A great discussion all, thank you...and, I admit, a bit over my head...I'm not so knowledgeable in this area (yet), though consider me listening and learning. But where I do go with this discussion, is in a personal direction, and hope it isn't too off topic: I recently immigrated to Europe (Switzerland) from the US, and what I'm finding in this transition is incredibly interesting, but also challenging. The US is so much younger as a country than the European collective, yet it has one language, and one political system, which has allowed it to evolve as a system. And for better or (mostly) worse, the US had the history of "its mine if I take it" history ("Manifest Destiny"). But it has had, what, 231 years to evolve its system as one political/economic system. Here, every big and little country has its own language(s), culture, history, political system, economy, labor system, etc., etc. And it has been trying (nobly, I'd say) to organize into a united states for, what? 15 years or so? That is such a short time to try and accomplish the kinds of changes that are being contemplated. Progress is being made, but there is so much...state "personality"...that has to be dealt with in ths process. In looking at all this, I do wonder, what is the single labor model that the EU has been contemplating? Does that system has something for everyone? Is that something that can be worked with? I'm trying to fit this conversation into something I can grasp and understand...so pardon me, if its off the topic....but real curious if anyone has something to say on this.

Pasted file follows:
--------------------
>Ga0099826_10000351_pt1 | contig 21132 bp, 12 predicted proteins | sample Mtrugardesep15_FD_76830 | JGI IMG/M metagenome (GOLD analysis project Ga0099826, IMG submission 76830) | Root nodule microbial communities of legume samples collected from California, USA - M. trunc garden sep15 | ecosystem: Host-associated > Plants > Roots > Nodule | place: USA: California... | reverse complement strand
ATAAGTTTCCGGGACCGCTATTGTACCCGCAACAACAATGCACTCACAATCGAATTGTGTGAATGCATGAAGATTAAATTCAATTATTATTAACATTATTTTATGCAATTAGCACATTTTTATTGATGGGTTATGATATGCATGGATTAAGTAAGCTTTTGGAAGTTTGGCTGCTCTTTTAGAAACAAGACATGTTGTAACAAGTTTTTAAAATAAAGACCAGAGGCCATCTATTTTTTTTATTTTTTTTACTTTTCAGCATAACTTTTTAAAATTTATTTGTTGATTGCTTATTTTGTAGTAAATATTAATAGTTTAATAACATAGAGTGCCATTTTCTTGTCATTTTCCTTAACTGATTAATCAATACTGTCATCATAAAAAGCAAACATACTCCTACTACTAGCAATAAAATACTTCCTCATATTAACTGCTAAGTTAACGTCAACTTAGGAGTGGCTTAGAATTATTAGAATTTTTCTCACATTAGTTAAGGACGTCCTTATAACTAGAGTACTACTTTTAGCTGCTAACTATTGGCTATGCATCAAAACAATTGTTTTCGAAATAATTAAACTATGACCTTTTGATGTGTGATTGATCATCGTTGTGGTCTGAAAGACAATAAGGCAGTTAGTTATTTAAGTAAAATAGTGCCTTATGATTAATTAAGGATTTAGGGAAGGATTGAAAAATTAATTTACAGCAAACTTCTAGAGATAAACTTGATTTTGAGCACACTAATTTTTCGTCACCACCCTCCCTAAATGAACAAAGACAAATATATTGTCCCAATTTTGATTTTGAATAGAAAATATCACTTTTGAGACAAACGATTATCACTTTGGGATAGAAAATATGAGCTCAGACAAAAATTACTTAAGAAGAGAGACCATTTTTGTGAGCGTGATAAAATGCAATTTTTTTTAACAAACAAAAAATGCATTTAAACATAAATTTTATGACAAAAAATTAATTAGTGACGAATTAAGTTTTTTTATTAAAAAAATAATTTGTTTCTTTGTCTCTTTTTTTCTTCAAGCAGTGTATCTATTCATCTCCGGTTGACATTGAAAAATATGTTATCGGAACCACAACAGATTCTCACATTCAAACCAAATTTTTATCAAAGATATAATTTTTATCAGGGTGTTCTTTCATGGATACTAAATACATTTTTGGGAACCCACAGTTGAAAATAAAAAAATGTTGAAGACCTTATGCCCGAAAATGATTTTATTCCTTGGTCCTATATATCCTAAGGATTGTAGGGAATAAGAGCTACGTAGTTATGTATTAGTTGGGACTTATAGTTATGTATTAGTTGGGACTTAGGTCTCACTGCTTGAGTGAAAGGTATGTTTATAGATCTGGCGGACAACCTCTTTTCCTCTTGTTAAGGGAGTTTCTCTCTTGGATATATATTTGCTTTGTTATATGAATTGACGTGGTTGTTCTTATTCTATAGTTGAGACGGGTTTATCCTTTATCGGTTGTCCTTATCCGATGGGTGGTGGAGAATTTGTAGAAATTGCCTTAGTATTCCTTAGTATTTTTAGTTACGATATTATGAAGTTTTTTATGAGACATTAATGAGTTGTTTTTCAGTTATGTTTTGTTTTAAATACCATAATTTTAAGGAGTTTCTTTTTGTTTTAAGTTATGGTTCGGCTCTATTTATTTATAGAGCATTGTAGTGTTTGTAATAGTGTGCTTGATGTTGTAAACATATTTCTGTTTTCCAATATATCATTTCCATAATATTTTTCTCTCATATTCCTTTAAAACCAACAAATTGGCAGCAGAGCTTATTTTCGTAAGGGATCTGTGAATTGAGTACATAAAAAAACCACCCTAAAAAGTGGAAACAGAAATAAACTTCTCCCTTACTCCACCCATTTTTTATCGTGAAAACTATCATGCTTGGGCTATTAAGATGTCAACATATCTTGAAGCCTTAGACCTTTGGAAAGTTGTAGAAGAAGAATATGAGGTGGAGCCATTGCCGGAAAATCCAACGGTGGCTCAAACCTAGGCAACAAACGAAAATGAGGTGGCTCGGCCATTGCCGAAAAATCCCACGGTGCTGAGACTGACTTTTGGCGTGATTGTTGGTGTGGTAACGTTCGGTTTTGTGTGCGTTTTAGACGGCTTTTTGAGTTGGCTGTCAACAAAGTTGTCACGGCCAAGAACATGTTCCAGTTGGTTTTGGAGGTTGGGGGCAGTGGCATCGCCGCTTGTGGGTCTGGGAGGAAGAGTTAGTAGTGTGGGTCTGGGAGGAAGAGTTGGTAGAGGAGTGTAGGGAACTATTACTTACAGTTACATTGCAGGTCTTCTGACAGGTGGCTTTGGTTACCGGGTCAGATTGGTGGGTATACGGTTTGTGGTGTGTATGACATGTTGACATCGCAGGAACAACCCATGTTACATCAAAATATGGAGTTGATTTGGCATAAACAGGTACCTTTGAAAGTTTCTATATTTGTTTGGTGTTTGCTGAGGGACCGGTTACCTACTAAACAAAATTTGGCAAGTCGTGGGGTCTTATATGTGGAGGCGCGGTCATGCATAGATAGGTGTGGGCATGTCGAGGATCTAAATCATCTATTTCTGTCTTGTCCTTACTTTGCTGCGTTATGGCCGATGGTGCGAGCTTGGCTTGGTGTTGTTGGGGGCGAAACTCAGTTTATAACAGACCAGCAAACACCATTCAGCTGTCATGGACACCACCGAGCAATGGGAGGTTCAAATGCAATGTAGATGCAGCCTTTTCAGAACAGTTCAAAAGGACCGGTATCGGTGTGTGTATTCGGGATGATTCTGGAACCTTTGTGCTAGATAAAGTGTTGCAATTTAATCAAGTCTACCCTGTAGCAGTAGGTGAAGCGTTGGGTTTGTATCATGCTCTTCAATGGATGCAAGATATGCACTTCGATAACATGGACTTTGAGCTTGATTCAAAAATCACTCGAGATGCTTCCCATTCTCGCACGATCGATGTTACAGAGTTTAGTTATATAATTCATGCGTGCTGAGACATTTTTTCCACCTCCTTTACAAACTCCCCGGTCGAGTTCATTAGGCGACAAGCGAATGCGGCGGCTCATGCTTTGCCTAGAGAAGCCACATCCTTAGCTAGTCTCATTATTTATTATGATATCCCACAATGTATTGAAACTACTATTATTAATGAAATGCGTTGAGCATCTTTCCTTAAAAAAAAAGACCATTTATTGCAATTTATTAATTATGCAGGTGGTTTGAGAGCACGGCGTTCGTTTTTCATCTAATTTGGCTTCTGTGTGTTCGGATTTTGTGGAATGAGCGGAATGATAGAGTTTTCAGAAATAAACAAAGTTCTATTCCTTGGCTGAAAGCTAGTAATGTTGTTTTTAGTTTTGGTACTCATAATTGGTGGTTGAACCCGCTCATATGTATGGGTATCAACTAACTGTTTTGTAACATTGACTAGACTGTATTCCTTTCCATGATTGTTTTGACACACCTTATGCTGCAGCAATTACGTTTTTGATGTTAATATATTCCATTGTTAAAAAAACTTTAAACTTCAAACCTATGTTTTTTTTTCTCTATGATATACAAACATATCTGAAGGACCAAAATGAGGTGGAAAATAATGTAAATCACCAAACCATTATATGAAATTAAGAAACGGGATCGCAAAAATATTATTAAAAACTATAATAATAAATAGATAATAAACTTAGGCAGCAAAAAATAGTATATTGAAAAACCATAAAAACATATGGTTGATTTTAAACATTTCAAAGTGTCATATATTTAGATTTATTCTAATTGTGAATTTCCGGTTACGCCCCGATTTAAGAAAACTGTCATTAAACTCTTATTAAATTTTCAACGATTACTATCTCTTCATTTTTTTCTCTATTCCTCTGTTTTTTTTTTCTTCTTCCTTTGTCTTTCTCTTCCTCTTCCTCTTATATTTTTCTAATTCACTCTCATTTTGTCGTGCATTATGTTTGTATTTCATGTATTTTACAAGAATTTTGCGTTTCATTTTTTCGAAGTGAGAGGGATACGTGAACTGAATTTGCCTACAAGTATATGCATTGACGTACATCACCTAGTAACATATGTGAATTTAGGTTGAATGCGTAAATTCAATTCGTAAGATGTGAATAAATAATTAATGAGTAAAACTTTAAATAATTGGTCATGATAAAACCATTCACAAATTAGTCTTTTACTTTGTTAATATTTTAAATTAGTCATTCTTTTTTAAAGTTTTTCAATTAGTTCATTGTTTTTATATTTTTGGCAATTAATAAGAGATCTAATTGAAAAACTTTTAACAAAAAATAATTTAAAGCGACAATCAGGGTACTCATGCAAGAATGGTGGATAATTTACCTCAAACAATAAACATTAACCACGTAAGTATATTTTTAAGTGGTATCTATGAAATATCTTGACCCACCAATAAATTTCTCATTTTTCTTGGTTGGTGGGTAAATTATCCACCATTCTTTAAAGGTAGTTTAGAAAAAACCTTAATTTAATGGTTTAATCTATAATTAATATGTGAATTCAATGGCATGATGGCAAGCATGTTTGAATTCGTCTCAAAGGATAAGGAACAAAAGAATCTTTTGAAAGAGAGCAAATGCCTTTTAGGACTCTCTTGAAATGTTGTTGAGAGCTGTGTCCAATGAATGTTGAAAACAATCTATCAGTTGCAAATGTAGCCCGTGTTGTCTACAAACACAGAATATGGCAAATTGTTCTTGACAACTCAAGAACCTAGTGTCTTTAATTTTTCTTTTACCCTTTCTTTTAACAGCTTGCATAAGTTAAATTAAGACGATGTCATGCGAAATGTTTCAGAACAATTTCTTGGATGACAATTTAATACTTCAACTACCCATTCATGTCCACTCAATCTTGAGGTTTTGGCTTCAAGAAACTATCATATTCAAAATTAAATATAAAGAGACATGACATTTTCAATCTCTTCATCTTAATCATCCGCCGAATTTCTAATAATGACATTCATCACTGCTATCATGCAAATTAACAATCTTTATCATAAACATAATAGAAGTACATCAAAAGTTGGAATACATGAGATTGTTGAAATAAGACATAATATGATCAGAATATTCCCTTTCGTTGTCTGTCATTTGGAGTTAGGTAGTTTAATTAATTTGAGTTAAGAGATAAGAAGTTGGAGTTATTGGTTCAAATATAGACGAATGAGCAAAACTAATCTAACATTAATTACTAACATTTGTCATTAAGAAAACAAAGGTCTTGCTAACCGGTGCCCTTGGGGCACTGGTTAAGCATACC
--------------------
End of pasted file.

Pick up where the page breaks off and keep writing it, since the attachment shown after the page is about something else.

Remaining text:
"Once in awhile we get shown the light, in the strangest of places, if we look at it right" - Hunter/Garcia
by whataboutbob on Wed Jun 22nd, 2005 at 11:24:37 AM EST
You bring interesting perspective with your questions. I think we are all wrestling with many of them. Hopefully more discussions here will help - so do join us with you "naive" questions which are not really so naive and go to the core of what "Europe" is.

In the long run, we're all dead. John Maynard Keynes
by Jerome a Paris (etg@eurotrib.com) on Wed Jun 22nd, 2005 at 01:17:48 PM EST
[ Parent ]
growing unity in europe feels really good, but there is the dual worry of first the fact that we are perceived as 'fortress europe', especially in italy, surrounded by seas and a very porous coastline, making it difficult to police compassionately, and secondly that peak oil is still not being prepared for nearly intelligently enough.